Labour today approved the Budget for 2021-22 and a three year capital strategy ploughing more than £100m into projects across the borough.
The plans will now go to the Full Council meeting next Wednesday, 3rd March for final approval.
The budget for 2021-22 and the three year Financial Plan set out how the council will allocate funds to provide the essential services our communities need – such as social care, maintaining parks, children’s services, bin collections and road maintenance – and how we will use capital funding and prudential borrowing to invest in significant projects.
The budget for 2021/22 will address the way the council can deliver services differently, more collaboration with partners and communities and reviewing existing contracts with providers and income generation like advertising in the borough.
To tackle this pressure among the measures proposed is to apply a three per cent adult social care levy alongside a 1.99 per cent increase on council tax, which would allow an increase of 4.99 per cent without the need for a referendum.
Looking forward the medium-term financial plan puts forward more than £100m in investment through capital spending, which has been identified for a range of community boosting projects. The three-year period of the medium-term financial plan includes £40m funding for redevelopment as part of the first phase of English Cities Fund town centres programme, £1m towards a new bus station, £1m towards a youth zone and £1.2m invested in tackling climate change in the borough.
Those investments sit alongside plans to improve green modes of travel, energy efficient street lighting and sustainable developments.
Council leader Cllr David Baines said: “Setting the budget for 2021-22 and for future years is a huge challenge. In 2010 St Helens received £127m per year in Government funding – now it’s just £12m per year.
Twice in the last year myself and all group leaders, from all local parties, alongside both our MPs, have written to government asking for help. Twice we’ve had no reply.
At the same time as national government have slashed and burned council finances, demand for services locally has increased. In the face of these difficulties we have to take some tough decisions with the revenue budget in order to continue to provide essential services. The vast majority of council revenue spending is towards protecting the most vulnerable children and adults in our communities. Unlike the government, we will not turn our backs and leave them behind. We’re also pushing ahead with plans to modernise the way the council works and delivers services, finding new ways of working and supporting residents and communities together.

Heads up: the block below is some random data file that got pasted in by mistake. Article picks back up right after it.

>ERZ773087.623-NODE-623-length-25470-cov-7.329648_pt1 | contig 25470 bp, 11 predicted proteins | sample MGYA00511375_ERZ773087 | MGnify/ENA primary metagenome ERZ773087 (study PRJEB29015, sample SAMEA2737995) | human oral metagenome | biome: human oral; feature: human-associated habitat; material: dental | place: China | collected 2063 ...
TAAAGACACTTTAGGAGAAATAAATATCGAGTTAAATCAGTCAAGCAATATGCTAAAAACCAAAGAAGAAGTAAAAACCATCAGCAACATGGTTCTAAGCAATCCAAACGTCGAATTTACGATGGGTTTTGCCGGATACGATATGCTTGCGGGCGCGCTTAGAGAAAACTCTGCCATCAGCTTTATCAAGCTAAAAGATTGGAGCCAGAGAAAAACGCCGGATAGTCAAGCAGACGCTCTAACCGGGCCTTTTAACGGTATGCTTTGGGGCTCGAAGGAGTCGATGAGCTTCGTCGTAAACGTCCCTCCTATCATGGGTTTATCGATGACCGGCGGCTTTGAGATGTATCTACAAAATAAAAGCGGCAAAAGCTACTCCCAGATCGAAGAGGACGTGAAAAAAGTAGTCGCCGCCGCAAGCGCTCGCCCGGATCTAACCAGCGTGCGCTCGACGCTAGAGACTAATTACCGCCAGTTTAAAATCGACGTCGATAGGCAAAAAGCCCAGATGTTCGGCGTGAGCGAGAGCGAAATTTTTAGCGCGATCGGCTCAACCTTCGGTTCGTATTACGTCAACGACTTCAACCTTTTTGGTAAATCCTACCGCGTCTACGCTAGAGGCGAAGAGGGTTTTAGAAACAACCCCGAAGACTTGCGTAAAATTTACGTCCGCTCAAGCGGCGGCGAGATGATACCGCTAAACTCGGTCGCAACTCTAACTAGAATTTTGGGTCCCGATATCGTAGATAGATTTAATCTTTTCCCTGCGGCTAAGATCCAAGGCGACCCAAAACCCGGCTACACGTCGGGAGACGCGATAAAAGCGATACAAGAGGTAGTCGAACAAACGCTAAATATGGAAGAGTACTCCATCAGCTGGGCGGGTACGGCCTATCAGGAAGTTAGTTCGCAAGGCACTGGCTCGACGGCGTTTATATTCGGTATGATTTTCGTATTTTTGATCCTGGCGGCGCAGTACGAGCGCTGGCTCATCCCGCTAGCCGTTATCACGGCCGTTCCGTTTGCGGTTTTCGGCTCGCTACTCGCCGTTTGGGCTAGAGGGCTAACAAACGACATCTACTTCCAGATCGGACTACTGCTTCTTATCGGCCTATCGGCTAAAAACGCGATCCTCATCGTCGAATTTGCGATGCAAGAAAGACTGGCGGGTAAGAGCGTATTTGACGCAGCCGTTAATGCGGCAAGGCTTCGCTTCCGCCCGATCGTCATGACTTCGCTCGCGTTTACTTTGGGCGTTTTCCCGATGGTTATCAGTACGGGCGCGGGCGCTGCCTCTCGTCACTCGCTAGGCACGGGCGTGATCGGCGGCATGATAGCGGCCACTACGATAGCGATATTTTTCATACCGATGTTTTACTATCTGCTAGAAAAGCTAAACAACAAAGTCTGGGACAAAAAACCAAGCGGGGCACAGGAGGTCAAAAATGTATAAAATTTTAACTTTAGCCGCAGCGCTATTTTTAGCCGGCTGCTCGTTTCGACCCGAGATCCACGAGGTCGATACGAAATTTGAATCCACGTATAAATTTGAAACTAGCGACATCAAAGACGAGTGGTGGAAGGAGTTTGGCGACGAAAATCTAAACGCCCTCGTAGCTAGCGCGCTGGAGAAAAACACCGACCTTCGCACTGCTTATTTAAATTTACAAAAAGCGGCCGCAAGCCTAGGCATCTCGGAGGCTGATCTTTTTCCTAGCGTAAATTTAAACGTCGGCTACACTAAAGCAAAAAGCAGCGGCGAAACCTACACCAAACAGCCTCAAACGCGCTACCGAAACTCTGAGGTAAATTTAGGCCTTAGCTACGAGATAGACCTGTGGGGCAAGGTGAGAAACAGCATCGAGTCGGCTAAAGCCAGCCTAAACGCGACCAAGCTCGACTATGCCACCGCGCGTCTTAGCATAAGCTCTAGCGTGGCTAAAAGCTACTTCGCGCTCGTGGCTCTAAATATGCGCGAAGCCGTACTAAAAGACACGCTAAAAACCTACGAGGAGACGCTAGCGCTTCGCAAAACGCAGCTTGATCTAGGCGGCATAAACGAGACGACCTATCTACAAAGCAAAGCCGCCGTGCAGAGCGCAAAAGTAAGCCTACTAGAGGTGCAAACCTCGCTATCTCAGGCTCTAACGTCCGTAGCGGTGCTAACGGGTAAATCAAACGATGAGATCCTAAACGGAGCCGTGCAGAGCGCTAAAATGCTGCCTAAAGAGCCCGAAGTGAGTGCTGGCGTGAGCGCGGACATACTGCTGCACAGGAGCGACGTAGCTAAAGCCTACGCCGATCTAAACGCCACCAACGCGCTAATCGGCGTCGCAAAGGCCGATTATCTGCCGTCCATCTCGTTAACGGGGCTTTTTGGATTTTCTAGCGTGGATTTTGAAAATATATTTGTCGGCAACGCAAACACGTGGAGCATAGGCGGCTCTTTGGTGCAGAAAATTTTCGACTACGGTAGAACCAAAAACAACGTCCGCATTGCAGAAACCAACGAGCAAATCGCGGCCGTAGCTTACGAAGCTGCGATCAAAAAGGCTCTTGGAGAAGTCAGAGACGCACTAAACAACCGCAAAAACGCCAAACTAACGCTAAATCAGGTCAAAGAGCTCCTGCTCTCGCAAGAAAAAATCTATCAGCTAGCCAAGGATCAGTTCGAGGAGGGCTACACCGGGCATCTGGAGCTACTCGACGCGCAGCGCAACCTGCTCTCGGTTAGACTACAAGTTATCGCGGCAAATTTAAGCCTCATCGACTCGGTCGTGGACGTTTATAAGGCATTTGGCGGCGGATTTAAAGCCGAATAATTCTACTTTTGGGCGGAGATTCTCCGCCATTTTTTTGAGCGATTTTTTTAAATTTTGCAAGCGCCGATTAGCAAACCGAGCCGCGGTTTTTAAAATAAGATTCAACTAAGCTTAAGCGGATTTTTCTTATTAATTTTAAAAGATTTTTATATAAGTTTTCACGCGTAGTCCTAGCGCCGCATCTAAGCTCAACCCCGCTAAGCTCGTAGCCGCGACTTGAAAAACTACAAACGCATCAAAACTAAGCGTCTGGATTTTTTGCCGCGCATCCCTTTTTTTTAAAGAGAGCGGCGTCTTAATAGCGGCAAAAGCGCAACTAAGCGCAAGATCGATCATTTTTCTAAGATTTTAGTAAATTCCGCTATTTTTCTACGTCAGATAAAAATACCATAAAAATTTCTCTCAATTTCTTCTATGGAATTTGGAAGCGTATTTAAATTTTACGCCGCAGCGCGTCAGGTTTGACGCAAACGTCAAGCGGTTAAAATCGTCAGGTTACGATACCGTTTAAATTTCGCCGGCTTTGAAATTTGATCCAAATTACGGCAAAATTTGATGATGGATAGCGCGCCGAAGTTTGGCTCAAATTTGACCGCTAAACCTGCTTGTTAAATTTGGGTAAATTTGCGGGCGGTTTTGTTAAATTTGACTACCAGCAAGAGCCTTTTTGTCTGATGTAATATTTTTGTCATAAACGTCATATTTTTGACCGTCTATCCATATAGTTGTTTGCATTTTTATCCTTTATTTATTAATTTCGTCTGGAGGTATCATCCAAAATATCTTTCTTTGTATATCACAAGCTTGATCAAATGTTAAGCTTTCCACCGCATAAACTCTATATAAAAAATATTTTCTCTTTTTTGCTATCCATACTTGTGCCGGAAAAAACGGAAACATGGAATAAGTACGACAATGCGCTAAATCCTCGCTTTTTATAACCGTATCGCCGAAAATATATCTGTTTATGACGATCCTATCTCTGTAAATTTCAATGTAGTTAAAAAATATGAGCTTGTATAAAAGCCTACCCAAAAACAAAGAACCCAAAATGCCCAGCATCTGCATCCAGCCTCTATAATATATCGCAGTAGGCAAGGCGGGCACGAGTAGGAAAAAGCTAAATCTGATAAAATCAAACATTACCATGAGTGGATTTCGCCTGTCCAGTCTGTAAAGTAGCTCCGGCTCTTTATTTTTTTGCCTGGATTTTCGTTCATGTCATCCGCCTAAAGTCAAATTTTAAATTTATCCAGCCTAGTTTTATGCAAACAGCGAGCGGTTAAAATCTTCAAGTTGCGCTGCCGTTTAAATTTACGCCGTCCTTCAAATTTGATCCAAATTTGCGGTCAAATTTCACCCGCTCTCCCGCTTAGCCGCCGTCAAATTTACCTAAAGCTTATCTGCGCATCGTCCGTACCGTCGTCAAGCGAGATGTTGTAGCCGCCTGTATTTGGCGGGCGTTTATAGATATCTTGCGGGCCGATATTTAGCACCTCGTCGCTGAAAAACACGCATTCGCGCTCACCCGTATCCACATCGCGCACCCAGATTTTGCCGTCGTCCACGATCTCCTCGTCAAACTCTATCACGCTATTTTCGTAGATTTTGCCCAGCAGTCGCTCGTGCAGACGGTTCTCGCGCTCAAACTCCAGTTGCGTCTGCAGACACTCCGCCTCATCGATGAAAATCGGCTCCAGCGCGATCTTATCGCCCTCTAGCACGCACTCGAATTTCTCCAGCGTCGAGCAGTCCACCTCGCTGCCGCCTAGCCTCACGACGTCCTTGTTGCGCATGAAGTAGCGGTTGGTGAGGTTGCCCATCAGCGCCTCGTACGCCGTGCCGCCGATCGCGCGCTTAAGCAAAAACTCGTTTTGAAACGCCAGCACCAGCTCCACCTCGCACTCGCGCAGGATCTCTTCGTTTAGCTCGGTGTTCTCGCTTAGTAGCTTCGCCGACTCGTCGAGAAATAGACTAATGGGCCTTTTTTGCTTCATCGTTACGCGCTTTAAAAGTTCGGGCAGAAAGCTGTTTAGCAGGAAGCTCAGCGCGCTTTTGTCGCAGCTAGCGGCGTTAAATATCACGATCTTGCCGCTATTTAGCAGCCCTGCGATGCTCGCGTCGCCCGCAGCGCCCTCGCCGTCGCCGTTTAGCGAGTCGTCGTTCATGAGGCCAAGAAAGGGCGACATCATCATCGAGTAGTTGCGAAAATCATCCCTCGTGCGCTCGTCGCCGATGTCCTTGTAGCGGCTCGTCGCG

The capital strategy – which is funded by money we can’t use for services – is exciting and shows our commitment to transforming the borough. Projects totalling over £100m of investment include more than £4m for the Gamble and Earlestown Town Hall to bring the buildings back into full public use; funding for completely new school buildings at Ashurst Primary School and Penkford; a new St Helens bus station; a Youth Zone; and investment at Sutton Leisure Centre including reopening the swimming pool and creating a new 3G sports pitch.
Alongside our partnership with English Cities Fund and the town deal bid, this is a transformative programme and Labour are determined to fulfil the potential of these schemes and others in our borough.
With our new Borough Strategy on the agenda later today as well (see https://www.sthelenslabour.org/latest-news/2021/02/25/together-2/), we’re setting out a very clear, ambitious and deliverable plan for the council and our borough. It’s a pivotal time, and colleagues and I look forward to confirming more details in the weeks ahead.”
Labour Councillor Martin Bond, Cabinet Member for Finance and Governance, said: “We cannot shy away from the financial situation we as a council find ourselves in at this moment in time. Set amid a backdrop of the once in a generation impact that the Covid-19 pandemic has had on our borough and the demand for support means we need to make fundamental changes to services and how we as a council work with others.
“We recognise though that to get our borough into a position of strength we need to also kick start regeneration across our communities. We want to do that with residents by our side and in the Medium-Term Financial Plan we have earmarked more than £100m in investments to transform our assets, support people to thrive and work together to protect the most vulnerable in our borough.”